Stocks ended a touch higher Wednesday ahead of the Federal Reserve's policy announcement and after the Dow and S&P 500 touched fresh multi-year intraday highs earlier in the session.
The Dow Jones Industrial Average squeezed out a gain of 9.99 points, or 0.07 percent, to close at 13,333.35, led by Verizon . The blue-chip index hit an all-time high of 14,164.53 in October 2007. At current levels, the index is about 6 percent shy of that mark.
The S&P 500 rose 3.00 points, or 0.21 percent, to end at 1,436.56. The Nasdaq gained 9.78 points, or 0.32 percent, to finish at 3,114.31.
The CBOE Volatility Index, widely considered the best gauge of fear in the market, slipped below 16. (Read More: Why the S&P Could Go Even Higher)
“The market’s at a multi-year high but everyone’s walking on eggshells,” said Alan Valdes, VP of trading at DME Securities. “People aren’t believing in the rally.”
Among key S&P sectors, telecoms rose, while materials dragged.
Apple announced its widely-anticipated iPhone 5, a thinner model and 20 percent lighter than its predecessor, with a four-inch display and improved color resolution. In addition, the company introduced some new iPods. Shares were volatile following the announcement, but shot up nearly 2 percent in the final hour of trading to close higher.
"Overall, the iPhone 5 announcement was in line with previews, though we think the phone is launching at more carriers and sooner than many investors expected," according to a note from Jefferies. "We believe the launch schedule implies that supply constraints are not as bad as some feared. We see numerous catalysts for the shares to perform well over the next couple months and the next year."
Investors will be looking ahead to the Fed's two-day meetingon interest rate policy with the central bank's latest statement announced Thursday. The Dow rallied to its best level since December 2007 in the previous session amid growing expectations that the Bernanke will launch another round of quantitative easing on the heels of some recent weak economic data.
“We’re in a holding pattern—all eyes are on the Fed and investors are cautious over the ,” said Todd Schoenberger, managing principal at The BlackBay Group. “This rally’s been based on a ‘Bernanke bubble’ … if he doesn’t come through with another round of QE, it’s going to be a big disappointment.”
Earlier, markets popped after the German Constitutional Court , the European Stability Mechanism (ESM), but gave parliament veto powers over any future increases in the size of the fund. European shares rallied to multi-month highsfollowing the decision, while yields on Spanish and Italian debt fell. (Read More: How Debt Crisis Could Rip Spain Apart)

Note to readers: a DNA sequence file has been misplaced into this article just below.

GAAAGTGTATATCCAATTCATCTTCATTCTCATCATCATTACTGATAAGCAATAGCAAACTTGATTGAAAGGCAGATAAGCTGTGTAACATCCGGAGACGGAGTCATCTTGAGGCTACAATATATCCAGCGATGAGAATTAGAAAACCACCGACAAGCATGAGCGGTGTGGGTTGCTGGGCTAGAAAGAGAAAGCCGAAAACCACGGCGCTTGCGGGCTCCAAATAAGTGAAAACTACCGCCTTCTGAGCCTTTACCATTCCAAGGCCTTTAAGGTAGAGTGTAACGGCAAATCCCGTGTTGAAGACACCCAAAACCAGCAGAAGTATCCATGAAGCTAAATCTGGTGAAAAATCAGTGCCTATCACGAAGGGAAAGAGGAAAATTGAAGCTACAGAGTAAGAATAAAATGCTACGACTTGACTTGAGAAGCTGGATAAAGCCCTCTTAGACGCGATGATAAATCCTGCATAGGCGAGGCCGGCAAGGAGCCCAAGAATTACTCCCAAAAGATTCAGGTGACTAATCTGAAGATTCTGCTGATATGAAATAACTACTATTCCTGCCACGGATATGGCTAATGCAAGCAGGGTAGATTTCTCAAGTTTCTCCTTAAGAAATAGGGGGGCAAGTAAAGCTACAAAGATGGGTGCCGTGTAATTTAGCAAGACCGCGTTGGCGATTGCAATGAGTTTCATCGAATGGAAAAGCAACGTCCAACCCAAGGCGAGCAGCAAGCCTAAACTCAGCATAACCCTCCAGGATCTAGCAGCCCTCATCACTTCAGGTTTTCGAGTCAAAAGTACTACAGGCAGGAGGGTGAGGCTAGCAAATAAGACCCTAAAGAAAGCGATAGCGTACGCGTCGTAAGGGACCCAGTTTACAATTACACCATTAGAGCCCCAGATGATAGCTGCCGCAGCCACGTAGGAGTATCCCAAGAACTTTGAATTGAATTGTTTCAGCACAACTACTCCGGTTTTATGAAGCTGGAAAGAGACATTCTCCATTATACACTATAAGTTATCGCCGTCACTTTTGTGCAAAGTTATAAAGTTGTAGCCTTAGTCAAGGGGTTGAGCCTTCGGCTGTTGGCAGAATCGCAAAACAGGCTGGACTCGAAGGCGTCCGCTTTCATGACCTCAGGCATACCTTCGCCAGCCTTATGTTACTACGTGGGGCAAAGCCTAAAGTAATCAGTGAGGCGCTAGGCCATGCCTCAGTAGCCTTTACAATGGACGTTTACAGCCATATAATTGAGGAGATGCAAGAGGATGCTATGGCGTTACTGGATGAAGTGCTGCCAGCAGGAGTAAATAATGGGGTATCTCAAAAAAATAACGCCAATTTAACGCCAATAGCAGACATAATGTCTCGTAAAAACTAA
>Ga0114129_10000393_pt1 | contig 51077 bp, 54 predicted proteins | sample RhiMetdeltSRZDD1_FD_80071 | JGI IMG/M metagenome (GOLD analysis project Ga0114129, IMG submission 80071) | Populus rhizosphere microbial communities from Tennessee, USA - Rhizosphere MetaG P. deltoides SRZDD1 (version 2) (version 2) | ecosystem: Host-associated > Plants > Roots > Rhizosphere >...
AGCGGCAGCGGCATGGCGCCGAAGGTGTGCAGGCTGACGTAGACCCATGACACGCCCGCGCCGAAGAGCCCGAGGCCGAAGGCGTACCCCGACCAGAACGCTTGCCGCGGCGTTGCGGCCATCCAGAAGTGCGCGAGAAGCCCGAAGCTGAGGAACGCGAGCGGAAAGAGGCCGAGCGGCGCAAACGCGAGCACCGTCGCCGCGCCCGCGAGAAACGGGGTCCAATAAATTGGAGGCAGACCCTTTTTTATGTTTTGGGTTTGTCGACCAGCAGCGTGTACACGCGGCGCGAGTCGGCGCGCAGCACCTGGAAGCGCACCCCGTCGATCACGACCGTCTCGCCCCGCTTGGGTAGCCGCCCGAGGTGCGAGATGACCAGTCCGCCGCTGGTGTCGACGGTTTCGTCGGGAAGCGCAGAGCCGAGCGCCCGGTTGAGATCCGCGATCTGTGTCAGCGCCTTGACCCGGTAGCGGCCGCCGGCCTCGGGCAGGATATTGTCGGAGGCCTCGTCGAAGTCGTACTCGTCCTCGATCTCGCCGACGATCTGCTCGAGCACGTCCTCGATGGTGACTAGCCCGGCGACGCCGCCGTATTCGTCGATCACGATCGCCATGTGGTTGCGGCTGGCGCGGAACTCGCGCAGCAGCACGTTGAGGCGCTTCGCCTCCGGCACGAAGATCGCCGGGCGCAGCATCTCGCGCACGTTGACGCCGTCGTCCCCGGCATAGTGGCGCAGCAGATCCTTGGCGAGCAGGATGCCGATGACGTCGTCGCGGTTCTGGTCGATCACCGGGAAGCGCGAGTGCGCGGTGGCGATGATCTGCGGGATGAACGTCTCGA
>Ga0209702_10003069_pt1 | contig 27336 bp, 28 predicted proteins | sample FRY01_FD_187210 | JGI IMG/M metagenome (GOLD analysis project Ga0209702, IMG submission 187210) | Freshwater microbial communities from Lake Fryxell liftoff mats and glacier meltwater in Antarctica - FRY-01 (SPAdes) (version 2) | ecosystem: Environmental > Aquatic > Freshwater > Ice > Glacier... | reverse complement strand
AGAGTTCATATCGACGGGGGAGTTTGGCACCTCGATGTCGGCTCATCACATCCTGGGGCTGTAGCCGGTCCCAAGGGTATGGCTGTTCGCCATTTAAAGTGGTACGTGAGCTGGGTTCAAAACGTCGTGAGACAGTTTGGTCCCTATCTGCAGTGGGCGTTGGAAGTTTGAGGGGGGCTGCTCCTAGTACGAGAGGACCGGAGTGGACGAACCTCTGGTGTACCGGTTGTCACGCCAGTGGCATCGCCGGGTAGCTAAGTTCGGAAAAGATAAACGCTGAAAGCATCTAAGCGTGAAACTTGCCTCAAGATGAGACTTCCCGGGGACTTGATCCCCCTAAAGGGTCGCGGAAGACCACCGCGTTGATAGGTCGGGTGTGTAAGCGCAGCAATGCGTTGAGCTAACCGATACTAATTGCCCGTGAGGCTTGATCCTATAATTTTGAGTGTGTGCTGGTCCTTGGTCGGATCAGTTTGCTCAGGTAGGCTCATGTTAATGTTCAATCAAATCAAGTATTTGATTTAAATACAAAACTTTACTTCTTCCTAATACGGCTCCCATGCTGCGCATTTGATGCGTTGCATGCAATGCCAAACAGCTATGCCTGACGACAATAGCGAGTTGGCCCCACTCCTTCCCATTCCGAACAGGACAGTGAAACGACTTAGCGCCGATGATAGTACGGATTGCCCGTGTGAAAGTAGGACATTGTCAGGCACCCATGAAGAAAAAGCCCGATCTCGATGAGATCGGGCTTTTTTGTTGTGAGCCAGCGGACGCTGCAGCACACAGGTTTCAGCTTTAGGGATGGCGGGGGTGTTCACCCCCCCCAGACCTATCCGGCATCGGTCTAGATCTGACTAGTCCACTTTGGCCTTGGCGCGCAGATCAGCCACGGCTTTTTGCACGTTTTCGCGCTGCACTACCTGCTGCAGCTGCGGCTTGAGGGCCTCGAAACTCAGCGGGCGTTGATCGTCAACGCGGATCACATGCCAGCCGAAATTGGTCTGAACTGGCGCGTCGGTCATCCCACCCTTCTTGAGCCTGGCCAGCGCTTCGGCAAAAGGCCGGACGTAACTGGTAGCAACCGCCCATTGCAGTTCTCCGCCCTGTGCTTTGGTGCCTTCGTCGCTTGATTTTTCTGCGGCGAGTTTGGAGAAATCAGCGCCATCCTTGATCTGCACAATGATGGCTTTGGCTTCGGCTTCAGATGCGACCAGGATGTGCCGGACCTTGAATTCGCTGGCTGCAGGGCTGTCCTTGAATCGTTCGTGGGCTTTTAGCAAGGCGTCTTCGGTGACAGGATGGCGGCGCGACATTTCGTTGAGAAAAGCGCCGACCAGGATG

In addition, European Commission President Jose Manuel Barroso called for a full fiscal unionand criticized EU nations that don't fully support measures taken to combat the debt crisis.
"Looking ahead, the uncertainty over the upcoming U.S. election, the fiscal cliff and the Middle East still overhang the markets," wrote Gary Thayer, chief macro strategist at Wells Fargo Advisors. "However, the stock market has advanced to new multi-year highs because the U.S. economy is growing slowly, and policymakers are taking action to reduce the economic and financial turmoil in Europe."
Facebook jumped near $21 a share, posting its biggest one-day gain since its IPO, after CEO Mark Zuckerberg said the stock’s drop has been disappointing but he remains optimistic about the company’s future. Still, Needham cut its price target on the social-networking giant to $25 from $40.
Abercrombie & Fitch spiked higher after the company said it has retained Goldman Sachs as an advisor in response to pressure from activist shareholders.
Texas Instruments was flat after the chipmaker narrowed its third-quarter revenue outlook and lifted the lower end of its earnings guidance.
On the economic front, import prices for the first time in five months as the cost of imported oil jumped, according to the Labor Department. Export prices also gained. Wholesale inventories rose in July, posting its , according to the Commerce Department.
Weekly mortgage applications as refinancing and new loan demand climbed, according to the Mortgage Bankers Association.
The government auctioned $21 billion in 10-year notes at high yield of 1.764 percent and bid-to-cover of 2.85.
—By CNBC’s JeeYeon Park (Follow JeeYeon on Twitter: @JeeYeonParkCNBC)
Coming Up This Week:
THURSDAY: Jobless claims, PPI, 30-yr bond auction, FOMC mtg announcement, FOMC forecasts, Bernanke press conference; Earnings from Pier 1 Imports
FRIDAY: CPI, retail sales, industrial production, consumer sentiment, business inventories, FDA decision on Truvia
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